Article

Mutation of Large, which encodes a putative glycosyltransferase, in an animal model of muscular dystrophy

Institute of Genetics, Queen's Medical Centre, The University of Nottingham, UK.
Biochimica et Biophysica Acta (Impact Factor: 4.66). 01/2003; 1573(3):216-24. DOI: 10.1016/S0304-4165(02)00387-2
Source: PubMed

ABSTRACT The myodystrophy (myd) mutation arose spontaneously and has an autosomal recessive mode of inheritance. Homozygous mutant mice display a severe, progressive muscular dystrophy. Using a positional cloning approach, we identified the causative mutation in myd as a deletion within the Large gene, which encodes a putative glycosyltransferase with two predicted catalytic domains. By immunoblotting, the alpha-subunit of dystroglycan, a key muscle membrane protein, is abnormal in myd mice. This aberrant protein might represent altered glycosylation of the protein and contribute to the muscular dystrophy phenotype. Our results are discussed in the light of recent reports describing mutations in other glycosyltransferase genes in several forms of human muscular dystrophy.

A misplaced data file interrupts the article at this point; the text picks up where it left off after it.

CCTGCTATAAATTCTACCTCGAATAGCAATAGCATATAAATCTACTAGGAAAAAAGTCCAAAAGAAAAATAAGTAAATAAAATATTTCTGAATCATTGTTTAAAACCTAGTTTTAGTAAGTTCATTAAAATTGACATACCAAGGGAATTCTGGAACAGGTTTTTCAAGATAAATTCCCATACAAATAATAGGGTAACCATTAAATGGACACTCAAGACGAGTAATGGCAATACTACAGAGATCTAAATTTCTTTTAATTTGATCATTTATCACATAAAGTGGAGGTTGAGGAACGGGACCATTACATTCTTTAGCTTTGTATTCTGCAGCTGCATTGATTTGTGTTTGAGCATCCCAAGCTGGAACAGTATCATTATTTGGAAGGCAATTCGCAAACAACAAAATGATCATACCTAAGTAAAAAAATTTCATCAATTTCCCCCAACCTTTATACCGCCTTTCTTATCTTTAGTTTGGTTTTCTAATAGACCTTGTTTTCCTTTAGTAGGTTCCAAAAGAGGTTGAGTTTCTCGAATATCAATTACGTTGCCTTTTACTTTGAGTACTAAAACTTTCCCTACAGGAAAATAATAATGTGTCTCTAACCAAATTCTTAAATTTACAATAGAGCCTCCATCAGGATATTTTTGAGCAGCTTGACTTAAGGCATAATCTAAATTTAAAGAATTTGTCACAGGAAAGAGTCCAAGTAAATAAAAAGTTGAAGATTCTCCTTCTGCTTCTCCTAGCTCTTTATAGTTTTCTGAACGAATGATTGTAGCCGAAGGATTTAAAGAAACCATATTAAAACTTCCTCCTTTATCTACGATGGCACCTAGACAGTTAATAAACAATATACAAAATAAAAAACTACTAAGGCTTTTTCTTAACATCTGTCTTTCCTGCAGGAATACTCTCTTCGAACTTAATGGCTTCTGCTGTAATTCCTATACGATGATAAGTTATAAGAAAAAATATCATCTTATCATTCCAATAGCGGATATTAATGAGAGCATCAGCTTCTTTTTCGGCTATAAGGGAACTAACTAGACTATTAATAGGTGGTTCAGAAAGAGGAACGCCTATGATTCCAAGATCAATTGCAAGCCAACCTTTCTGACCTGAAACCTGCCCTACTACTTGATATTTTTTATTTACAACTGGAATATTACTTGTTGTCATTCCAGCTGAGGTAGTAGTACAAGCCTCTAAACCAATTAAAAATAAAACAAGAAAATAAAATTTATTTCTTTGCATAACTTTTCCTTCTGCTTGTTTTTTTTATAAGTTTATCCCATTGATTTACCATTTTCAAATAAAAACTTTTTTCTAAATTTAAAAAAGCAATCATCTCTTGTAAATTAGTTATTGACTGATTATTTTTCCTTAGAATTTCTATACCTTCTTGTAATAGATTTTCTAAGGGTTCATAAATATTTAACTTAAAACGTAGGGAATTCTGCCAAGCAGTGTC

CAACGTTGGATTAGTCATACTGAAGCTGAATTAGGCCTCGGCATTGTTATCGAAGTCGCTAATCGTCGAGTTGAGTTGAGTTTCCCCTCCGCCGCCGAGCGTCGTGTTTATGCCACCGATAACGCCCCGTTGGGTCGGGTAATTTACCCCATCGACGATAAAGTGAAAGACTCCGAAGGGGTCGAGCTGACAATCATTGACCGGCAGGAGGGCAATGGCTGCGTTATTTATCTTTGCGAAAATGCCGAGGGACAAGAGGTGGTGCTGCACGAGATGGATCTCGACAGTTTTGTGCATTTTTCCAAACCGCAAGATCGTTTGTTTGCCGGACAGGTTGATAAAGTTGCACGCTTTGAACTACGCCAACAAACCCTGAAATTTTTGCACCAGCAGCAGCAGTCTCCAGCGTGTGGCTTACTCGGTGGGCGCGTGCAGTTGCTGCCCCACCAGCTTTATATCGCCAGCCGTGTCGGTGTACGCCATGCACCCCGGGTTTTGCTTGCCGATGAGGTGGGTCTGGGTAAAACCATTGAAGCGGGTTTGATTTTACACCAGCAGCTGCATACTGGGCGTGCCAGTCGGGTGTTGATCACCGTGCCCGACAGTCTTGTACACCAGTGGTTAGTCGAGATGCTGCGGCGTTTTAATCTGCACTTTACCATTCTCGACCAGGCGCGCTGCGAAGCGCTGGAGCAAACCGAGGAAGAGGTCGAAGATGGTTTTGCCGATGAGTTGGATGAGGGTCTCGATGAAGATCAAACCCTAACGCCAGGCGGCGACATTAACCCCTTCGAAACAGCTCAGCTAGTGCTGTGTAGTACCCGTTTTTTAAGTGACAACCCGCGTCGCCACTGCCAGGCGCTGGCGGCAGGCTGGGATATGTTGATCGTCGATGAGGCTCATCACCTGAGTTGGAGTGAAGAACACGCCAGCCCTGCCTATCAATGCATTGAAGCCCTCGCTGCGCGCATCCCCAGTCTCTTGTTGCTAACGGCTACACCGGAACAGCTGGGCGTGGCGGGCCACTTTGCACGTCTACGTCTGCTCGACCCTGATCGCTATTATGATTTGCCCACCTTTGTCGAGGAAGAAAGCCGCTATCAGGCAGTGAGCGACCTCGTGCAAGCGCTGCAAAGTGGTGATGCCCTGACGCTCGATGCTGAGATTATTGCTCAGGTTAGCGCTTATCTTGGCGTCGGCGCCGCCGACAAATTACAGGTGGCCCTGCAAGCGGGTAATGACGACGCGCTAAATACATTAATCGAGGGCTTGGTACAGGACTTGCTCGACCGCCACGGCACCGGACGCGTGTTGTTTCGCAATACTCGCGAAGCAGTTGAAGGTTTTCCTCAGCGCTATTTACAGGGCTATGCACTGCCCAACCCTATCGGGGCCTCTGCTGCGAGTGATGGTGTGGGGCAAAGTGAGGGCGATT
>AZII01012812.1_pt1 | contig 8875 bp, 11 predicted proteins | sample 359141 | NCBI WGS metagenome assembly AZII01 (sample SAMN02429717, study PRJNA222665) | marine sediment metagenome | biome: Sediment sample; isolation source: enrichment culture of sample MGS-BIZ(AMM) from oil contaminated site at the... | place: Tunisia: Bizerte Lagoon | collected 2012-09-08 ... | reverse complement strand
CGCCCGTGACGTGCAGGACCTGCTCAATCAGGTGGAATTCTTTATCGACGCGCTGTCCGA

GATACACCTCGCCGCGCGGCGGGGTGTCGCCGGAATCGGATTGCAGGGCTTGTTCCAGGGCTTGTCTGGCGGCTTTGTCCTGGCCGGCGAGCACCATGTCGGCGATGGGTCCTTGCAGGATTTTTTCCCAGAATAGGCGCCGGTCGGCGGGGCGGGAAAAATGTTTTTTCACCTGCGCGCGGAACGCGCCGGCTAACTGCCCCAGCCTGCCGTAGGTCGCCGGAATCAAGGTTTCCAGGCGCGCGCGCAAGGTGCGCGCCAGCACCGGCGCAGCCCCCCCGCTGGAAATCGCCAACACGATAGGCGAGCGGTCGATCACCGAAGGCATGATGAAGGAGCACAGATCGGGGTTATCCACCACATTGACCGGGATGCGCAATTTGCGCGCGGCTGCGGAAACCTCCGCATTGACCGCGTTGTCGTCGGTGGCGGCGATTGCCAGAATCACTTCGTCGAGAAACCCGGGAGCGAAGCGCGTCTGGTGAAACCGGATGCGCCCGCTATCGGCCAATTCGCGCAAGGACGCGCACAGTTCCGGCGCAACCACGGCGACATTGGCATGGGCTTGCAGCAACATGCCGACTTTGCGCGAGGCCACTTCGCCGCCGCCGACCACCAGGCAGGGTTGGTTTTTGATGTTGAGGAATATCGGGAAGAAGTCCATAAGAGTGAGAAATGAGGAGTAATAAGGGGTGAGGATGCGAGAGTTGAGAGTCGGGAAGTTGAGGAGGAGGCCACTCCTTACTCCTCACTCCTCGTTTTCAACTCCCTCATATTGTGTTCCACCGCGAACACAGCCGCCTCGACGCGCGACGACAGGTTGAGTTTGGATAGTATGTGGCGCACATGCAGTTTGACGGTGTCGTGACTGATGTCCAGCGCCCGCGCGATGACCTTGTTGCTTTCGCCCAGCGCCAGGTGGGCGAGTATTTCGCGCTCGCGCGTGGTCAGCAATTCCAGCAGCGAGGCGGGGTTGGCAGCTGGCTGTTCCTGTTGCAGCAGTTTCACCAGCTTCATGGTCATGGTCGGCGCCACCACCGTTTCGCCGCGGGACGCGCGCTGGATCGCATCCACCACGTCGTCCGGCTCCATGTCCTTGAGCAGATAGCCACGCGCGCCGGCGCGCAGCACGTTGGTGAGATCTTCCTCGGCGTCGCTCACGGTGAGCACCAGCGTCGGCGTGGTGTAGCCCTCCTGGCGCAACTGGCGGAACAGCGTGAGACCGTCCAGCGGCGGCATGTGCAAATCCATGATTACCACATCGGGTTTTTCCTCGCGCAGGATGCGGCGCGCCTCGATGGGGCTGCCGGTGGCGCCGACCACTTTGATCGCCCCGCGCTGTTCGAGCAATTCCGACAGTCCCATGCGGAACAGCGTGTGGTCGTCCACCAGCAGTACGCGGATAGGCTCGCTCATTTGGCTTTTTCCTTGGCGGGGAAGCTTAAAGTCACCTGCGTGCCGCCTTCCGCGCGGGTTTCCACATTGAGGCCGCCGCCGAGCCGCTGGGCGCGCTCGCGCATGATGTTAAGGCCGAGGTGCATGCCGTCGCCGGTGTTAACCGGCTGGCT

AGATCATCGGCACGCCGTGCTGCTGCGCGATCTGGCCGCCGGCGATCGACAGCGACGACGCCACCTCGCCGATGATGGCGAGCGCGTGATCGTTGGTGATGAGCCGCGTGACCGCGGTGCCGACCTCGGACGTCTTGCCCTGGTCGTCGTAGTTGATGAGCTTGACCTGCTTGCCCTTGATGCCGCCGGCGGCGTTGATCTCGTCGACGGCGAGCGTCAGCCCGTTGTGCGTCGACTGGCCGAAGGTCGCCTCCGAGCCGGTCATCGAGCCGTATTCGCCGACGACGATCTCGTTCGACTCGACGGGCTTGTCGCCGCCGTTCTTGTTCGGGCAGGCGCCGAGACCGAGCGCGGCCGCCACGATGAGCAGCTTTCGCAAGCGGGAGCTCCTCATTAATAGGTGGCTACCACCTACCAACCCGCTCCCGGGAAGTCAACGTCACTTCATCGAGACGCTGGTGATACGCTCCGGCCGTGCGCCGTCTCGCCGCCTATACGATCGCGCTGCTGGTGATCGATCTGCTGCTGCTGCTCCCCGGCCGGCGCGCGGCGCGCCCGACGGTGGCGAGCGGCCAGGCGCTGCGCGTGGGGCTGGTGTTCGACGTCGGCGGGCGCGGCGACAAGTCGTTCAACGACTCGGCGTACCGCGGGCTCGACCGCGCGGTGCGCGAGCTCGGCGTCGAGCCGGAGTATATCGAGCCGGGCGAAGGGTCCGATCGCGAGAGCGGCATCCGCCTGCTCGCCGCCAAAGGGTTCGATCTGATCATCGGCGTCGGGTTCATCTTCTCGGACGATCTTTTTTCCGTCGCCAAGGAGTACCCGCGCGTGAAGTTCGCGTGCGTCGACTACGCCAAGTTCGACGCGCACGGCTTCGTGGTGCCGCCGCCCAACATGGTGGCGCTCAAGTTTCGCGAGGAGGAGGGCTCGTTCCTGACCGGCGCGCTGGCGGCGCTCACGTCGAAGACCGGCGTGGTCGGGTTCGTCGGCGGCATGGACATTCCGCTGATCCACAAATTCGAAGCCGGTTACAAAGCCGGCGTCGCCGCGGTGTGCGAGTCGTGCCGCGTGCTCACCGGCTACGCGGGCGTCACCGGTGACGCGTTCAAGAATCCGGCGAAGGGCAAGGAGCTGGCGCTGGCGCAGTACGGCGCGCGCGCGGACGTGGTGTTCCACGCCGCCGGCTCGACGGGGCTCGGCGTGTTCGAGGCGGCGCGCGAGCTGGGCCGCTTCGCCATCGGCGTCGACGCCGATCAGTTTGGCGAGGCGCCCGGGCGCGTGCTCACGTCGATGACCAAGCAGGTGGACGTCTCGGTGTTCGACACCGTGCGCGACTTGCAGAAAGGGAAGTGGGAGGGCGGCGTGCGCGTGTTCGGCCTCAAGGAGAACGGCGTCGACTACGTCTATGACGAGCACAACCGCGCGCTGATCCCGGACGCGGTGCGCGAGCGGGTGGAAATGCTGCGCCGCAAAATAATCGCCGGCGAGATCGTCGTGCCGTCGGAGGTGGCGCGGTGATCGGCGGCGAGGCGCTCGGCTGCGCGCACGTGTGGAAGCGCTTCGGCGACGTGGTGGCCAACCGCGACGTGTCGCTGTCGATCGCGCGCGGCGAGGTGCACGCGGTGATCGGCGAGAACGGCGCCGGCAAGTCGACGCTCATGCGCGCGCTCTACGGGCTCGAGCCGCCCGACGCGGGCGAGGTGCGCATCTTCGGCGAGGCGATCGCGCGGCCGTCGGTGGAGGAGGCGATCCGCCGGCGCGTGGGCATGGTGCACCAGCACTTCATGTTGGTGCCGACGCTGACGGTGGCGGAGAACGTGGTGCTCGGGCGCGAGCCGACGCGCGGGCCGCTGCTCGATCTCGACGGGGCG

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    ABSTRACT: The Large(myd) mouse has a loss-of-function mutation in the putative glycosyltransferase gene Large. Mutations in the human homolog (LARGE) have been described in a form of congenital muscular dystrophy (MDC1D). Other genes (POMT1, POMGnT1, fukutin, and FKRP) that encode known or putative glycosylation enzymes are also causally associated with human congenital muscular dystrophies. All these diseases are associated with hypoglycosylation of the membrane protein alpha-dystroglycan (alpha-DG) and consequent loss of extracellular ligand binding. Hence, they are termed dystroglycanopathies. A paralogous gene for LARGE (LARGE2 or GYLTL1B) may also have a role in DG glycosylation. Using database interrogation and reverse-transcriptase polymerase chain reaction (RT-PCR), we identified vertebrate orthologs of each of these LARGE genes in many vertebrates, including human, mouse, dog, chicken, zebrafish, and pufferfish. However, within invertebrate genomes, we were able to identify only single homologs. We suggest that vertebrate LARGE orthologs be referred to as LARGE1. RT-PCR, dot-blot, and northern analysis indicated that LARGE2 has a more restricted tissue-expression profile than LARGE1. Using epitope-tagged proteins, we show that both LARGE1 and LARGE2 localize to the Golgi apparatus. The high similarity between the LARGE paralogs suggests that LARGE2 may also act on DG. Overexpression of LARGE2 in mouse C2C12 myoblasts results in increased glycosylation of alpha-DG accompanied by an increase in laminin binding. Thus, there may be functional redundancy between LARGE1 and LARGE2. Consistent with this idea, we show that alpha-DG is still fully glycosylated in kidney (a tissue that expresses a high level of LARGE2 mRNA) of Large(myd) mutant mice.
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